• Jurisdiction: No
  • Legislation: No
  • Policies: No
  • Infrastructure Support: Universities developing OA repositories
  • Other support programs: No


  • Legislation: No
  • Policies: Yes, mainly health and SSH funding agencies
  • Infrastructure Support: PubMed Central Canada (for health research). All major Canadian research universities have repositories, but no funded national program. Some support for OA journals through Erudit and Synergies projects
  • Other support programs: No


  • Legislation: No
  • Policies: No
  • Infrastructure Support: Institutional repositories Content integrated into a national CRIS
  • Other support programs: National funding program to develop and populate repositories; Funding from EC DRIVER project

United Kingdom

  • Legislation: No
  • Policies: Yes all national councils with the exception of EPSRC
  • Infrastructure Support: UK PMC, The Depot (a national central repository), and institutional repositories
  • Other support programs: National funding program to develop and populate repositories; Funding from EC DRIVER project

United States

  • Legislation: Law requiring NIH funded researchers to make articles open access. Draft FRPAA law to be introduced in Congress
  • Policies: National Institutes of Health
  • Infrastructure Support: PMC and institutional repositories (for health research)
  • Other support programs: No


1.8 Perspectives of Stakeholder Communities

Numerous consultations and surveys over the last ten years demonstrate that most stakeholder communities involved in scholarly research are supportive of open access in principle, but may have operational concerns related to their specific perspective.

1.8.1 Researchers and Students

Open access is not a concept widely implemented in the research community; however, there has been a growing awareness among researchers over the last several years. Studies have found that researchers’ attitudes towards open access are generally positive, but they have concerns about how it will impact them in terms of their funding and their freedom to publish where
they choose.[26],[27]

In Canada, both CIHR and SSHRC have undertaken consultations with their research communities about open access. In 2005, SSHRC staff conducted a survey across a significant range of actors, including researchers and scholars, scholarly associations, publishers, editors and librarians to elicit comments and views on the subject of open access. Of the 130 respondents, most expressed their support for open access, although many had concerns with the financial issues for small journal publishers in the transition to open access.[28]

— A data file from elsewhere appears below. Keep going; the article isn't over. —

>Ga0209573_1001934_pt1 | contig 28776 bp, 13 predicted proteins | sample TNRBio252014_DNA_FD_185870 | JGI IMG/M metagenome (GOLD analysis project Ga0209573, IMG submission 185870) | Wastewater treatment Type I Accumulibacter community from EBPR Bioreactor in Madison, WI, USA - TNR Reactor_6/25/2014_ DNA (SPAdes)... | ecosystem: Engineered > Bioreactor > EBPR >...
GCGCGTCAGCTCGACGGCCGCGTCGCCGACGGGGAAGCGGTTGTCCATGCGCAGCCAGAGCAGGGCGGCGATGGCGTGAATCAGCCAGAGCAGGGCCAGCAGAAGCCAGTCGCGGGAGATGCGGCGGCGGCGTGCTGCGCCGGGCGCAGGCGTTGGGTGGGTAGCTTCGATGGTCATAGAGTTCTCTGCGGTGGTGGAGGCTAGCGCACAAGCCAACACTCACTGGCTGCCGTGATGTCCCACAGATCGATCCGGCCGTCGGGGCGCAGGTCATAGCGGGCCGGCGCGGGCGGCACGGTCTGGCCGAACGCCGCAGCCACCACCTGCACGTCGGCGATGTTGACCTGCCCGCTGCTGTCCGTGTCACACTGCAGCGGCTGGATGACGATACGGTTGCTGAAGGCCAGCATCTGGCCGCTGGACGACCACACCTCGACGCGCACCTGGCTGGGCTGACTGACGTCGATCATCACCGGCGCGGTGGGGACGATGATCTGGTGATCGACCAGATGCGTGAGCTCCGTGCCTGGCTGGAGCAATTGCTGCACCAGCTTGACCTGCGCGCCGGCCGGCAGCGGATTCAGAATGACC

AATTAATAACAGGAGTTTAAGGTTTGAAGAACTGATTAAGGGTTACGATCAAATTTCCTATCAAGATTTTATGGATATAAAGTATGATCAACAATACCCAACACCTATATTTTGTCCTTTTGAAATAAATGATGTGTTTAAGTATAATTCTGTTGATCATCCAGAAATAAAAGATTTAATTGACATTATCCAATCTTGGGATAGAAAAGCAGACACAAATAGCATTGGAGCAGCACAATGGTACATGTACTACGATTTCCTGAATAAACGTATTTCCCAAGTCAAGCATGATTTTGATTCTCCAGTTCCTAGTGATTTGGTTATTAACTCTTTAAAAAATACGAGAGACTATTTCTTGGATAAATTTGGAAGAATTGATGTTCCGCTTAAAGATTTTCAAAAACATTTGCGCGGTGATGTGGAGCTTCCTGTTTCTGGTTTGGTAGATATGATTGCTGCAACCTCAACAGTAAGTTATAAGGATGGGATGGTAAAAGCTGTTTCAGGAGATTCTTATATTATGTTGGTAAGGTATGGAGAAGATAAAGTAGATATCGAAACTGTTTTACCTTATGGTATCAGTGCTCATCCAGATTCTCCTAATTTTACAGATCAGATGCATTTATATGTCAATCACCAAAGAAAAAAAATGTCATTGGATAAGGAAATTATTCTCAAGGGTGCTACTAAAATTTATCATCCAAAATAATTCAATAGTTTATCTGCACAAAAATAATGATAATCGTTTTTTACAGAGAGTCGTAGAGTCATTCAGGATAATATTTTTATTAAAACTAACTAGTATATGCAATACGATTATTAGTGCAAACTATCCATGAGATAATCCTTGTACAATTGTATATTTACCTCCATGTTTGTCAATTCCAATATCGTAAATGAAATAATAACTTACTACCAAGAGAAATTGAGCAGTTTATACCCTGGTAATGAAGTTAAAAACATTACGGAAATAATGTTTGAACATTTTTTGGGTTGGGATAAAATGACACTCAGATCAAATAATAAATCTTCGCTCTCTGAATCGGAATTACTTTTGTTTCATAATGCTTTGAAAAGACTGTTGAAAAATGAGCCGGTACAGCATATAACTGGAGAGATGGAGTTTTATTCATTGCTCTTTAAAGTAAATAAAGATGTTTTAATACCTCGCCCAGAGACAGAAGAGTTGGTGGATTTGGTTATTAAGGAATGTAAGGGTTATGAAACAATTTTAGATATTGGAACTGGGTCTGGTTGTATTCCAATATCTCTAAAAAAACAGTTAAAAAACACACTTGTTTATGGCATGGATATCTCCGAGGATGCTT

In 2006, CIHR posted a draft “Policy on Access to Research Outputs” and launched a consultation process to gather feedback. They received about 150 submissions. They found that most researchers favoured open access publishing over open access repositories as the means for providing free access to peer-reviewed publications. In addition, many researchers and publishers requested that CIHR provide additional grant funds to cover the costs of article-processing fees charged by publishers for making articles open access.

More recently, an international survey conducted in 2010 of over 40,000 researchers from across disciplines found that there was “overwhelming support for the idea of open access, while highlighting funding and (perceived) quality as the main barriers to publishing in open access journals”[29]. This study looked at researchers’ attitudes towards open access publishing (not open access repositories) and found that 89% of respondents considered open access publishing to be beneficial for their research field. The survey also found that funding was the major barrier to publishing in open access journals, followed by the presence of journals of a (perceived)
suitable quality.

Major concerns

In summary, the major concerns about open access expressed by the research community are described below:

  • Researchers often feel that open access material is of lower quality than subscription-based journal content.
  • Copyright issues and the lack of clarity of publishers’ open access policies are perceived as a major barrier to open access archiving. Generally, authors do not know whether they can upload a copy of their article onto a repository or website, nor do they know which version (pre-print, author’s final copy or publisher’s copy) they can mount.
  • The deposit process itself is also often cited as a barrier. The time it takes and technical know-how to deposit articles into repositories contribute to authors’ concerns about depositing material in an open access repository.
  • Researchers are concerned about the financial sustainability of scholarly publishing in an open access environment. In particular, many of the scholarly societies (of which researchers are members) rely on the revenues generated through journal subscriptions to fund parts of their operations.
  • Researchers feel that open access requirements will infringe on their freedom to publish where they feel is most appropriate.
  • Researchers have no means to pay open access publication fees.

1.8.2 Research Institutions

A growing number of universities world-wide have adopted open access policies, including MIT, Harvard, and Stanford in the US, as well as institutions in Australia, Belgium, Finland, Germany, India, Italy, Norway, Portugal, Spain, Switzerland, Turkey, and the UK. These university-wide or departmental policies are typically implemented by faculty through a resolution or vote, and call for faculty to deposit their peer-reviewed articles into the university repository.